Veggies on the counter

Beetroot and Brown Rice Burgers

Posted in main courses by veggies on the counter on January 21, 2011

I have bookmarked Louisa Shafia’s Beet Burgers a long time ago, and never really got the chance to make them. The other day, while flipping through my notebook, I found the said recipe, that I’ve spotted on her blog and immediately did a quick annotation of the ingredients list to make it. But then, some other plans have crossed my mind and the recipe remained written, but untested. So, this week, having a couple of extra-large beetroot sitting on the fridge, I finally gave Louisa’s burgers a try. And after bitting into one of them, I kept asking myself why haven’t I made the burgers sooner – not only they have the perfect texture and right consistency, but are also packed with flavor. In one word: delicious.

Now, I know there’s a lot of you out there who don’t like beetroot. Some of you, might even hate the poor vegetable. But even with beetroot haters like my mum, the burgers were a huge hit. Now that I think about it I realize they actually don’t taste to beetroot that much – the addition of nuts, caramelized onion, and some spices, not only gives them texture and crunch, but also a delicious, kind of  hearty taste, that somehow balances out the natural sweetness of the beetroot. I’ve made a couple tweaks to the original recipe though: substituted the walnuts called for in the original version for a mix of nuts and seeds, and instead of baking the burgers and searing them as suggested, I managed to save some time up by pan-frying them straight away without sacrificing texture – in the end, you still get a well-cooked inside and crunchy outside, the basic requirements for a perfect burger. I’m sure I’ll be making these again, and maybe next time, experimenting with different grains - substituing the brown rice for millet, for example.

Beetroot and Brown Rice Burgers

(makes 6 burgers)

1/4 cup of EACH: sunflower seeds, pumpkin seeds, flax seeds and cashew nuts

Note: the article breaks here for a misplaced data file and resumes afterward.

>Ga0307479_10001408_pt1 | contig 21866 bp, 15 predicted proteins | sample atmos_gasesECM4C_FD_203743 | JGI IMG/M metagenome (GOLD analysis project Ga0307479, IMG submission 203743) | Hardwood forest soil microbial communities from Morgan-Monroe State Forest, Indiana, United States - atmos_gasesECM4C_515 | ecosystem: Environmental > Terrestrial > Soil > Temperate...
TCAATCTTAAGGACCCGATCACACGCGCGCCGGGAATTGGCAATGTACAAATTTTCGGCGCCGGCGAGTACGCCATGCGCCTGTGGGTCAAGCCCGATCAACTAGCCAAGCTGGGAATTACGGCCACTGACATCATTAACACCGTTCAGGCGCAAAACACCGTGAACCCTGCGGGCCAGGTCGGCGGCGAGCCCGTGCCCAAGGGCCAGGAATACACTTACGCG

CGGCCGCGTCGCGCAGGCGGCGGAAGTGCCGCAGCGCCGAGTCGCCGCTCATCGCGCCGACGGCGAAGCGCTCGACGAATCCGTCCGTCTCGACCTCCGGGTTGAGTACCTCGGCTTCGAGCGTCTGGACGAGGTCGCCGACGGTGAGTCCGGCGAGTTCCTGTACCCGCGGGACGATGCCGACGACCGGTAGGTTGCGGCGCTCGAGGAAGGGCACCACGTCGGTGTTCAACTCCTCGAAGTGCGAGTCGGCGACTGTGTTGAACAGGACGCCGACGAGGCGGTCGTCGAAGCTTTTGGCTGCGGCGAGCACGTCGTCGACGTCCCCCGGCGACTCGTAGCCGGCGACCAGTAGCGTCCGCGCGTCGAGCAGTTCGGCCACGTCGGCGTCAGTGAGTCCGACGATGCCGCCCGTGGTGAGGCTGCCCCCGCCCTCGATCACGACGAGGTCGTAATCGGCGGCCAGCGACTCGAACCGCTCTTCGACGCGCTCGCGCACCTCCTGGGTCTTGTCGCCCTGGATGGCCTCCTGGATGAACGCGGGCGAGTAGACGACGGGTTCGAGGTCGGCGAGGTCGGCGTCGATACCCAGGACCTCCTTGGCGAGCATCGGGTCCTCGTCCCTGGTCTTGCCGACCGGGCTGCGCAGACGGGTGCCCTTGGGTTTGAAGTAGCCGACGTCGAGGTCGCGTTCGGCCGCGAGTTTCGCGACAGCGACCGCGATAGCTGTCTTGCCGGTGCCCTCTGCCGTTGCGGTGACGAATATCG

2 cups grated beetroot (from approximately 1 large beetroot)

1 1/2 cups COOKED brown rice

1 large white onion, sliced into rings

5 tablespoons olive oil

1 tablespoon paprika

1 teaspoons ground cumin

freshly ground black pepper, to taste

1 teaspoons salt

1. After grating the beetroot, place them in a colander and squeeze out all the liquid. Discard the liquid and set aside. Alternatively, you can use the liquid - like I did - to make a juice and/or a smoothie.

2. Heat a large pan over medium heat, add the onion and 2 tablespoons of the olive oil and cook, stirring often, for at least 10 minutes, or until the onion starts browning and caramelizing. While the onion is cooking, add the paprika and ground cumin to the pan, as well as a pinch of salt and freshly ground pepper.

3. In a large food processor, add the cooked rice, 1 cup of the grated beetroot and 1 teaspoon of salt, and process for about 2 minutes, or until it has the consistency of a thick puree. This will work as a binder.

4. Add the cooked onion and all the different nuts and seeds to the food processor and pulse no more than 3 times. You want the burgers to have some texture and crunch, so this mixture only needs to be broken down a bit.

5. Add the puree to the remaining 1 cup of grated beetroot and mix well until incorporated. Have  a taste and salt a bit more, if needed be. The mixture should be thick and easy enough to handle and shape into patties.

6. Divide the mixture into 6 equal portions. With your hands, form round patties that are about 8 centimeters in diameter and 1 centimeter thick. At this point, you can keep the burgers refrigerated for 2 to 3 days and cook them within that time.

7. Heat a large non-stick frying pan over medium heat, and add 3 tablespoons of olive oil. When the oil is hot, but not smoking, add the burgers. Pan-fry them for at least 6 minutes on each side, turning them only once.

8. Serve the burgers right after cooking with your favorite fixings. I’ve topped mine with chutney and lots of fresh parsley.

adapted from Lucid Food

Smoked Tofu and Caramelized Onion Sandwich

Posted in sandwiches by veggies on the counter on August 11, 2010